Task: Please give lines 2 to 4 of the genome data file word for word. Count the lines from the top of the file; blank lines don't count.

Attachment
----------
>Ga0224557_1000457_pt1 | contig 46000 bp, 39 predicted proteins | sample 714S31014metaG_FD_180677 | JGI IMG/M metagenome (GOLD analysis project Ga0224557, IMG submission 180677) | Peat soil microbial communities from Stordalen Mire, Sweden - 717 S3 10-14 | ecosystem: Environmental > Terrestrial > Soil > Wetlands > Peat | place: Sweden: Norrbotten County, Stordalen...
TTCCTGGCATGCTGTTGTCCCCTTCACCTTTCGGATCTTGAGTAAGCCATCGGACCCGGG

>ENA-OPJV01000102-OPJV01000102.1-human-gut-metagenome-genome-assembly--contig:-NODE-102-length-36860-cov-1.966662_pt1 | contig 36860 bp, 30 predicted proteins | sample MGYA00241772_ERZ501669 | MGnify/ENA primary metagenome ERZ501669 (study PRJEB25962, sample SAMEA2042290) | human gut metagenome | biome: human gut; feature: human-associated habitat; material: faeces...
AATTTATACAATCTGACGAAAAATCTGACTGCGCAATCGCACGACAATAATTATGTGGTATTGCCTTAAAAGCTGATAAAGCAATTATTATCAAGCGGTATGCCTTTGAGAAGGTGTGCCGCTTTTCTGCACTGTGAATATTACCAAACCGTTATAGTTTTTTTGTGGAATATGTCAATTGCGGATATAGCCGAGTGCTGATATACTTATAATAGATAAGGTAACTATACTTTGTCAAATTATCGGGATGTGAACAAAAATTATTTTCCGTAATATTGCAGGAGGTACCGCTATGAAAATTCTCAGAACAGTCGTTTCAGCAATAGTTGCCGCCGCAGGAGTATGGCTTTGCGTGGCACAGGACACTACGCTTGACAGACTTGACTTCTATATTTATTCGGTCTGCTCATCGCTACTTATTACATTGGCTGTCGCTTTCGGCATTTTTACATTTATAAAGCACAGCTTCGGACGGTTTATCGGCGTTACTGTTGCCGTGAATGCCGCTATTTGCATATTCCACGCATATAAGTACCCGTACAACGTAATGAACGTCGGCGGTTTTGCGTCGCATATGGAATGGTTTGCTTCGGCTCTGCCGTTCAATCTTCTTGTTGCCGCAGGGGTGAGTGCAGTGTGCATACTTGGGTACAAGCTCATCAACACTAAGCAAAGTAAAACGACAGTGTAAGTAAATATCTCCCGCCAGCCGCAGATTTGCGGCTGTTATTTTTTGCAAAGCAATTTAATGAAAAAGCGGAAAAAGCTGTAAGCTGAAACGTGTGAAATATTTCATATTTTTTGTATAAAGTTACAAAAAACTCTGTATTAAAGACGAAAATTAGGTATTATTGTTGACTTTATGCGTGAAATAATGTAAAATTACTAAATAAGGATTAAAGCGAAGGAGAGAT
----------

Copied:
TTCCTGGCATGCTGTTGTCCCCTTCACCTTTCGGATCTTGAGTAAGCCATCGGACCCGGG

>ENA-OPJV01000102-OPJV01000102.1-human-gut-metagenome-genome-assembly--contig:-NODE-102-length-36860-cov-1.966662_pt1 | contig 36860 bp, 30 predicted proteins | sample MGYA00241772_ERZ501669 | MGnify/ENA primary metagenome ERZ501669 (study PRJEB25962, sample SAMEA2042290) | human gut metagenome | biome: human gut; feature: human-associated habitat; material: faeces...
AATTTATACAATCTGACGAAAAATCTGACTGCGCAATCGCACGACAATAATTATGTGGTATTGCCTTAAAAGCTGATAAAGCAATTATTATCAAGCGGTATGCCTTTGAGAAGGTGTGCCGCTTTTCTGCACTGTGAATATTACCAAACCGTTATAGTTTTTTTGTGGAATATGTCAATTGCGGATATAGCCGAGTGCTGATATACTTATAATAGATAAGGTAACTATACTTTGTCAAATTATCGGGATGTGAACAAAAATTATTTTCCGTAATATTGCAGGAGGTACCGCTATGAAAATTCTCAGAACAGTCGTTTCAGCAATAGTTGCCGCCGCAGGAGTATGGCTTTGCGTGGCACAGGACACTACGCTTGACAGACTTGACTTCTATATTTATTCGGTCTGCTCATCGCTACTTATTACATTGGCTGTCGCTTTCGGCATTTTTACATTTATAAAGCACAGCTTCGGACGGTTTATCGGCGTTACTGTTGCCGTGAATGCCGCTATTTGCATATTCCACGCATATAAGTACCCGTACAACGTAATGAACGTCGGCGGTTTTGCGTCGCATATGGAATGGTTTGCTTCGGCTCTGCCGTTCAATCTTCTTGTTGCCGCAGGGGTGAGTGCAGTGTGCATACTTGGGTACAAGCTCATCAACACTAAGCAAAGTAAAACGACAGTGTAAGTAAATATCTCCCGCCAGCCGCAGATTTGCGGCTGTTATTTTTTGCAAAGCAATTTAATGAAAAAGCGGAAAAAGCTGTAAGCTGAAACGTGTGAAATATTTCATATTTTTTGTATAAAGTTACAAAAAACTCTGTATTAAAGACGAAAATTAGGTATTATTGTTGACTTTATGCGTGAAATAATGTAAAATTACTAAATAAGGATTAAAGCGAAGGAGAGAT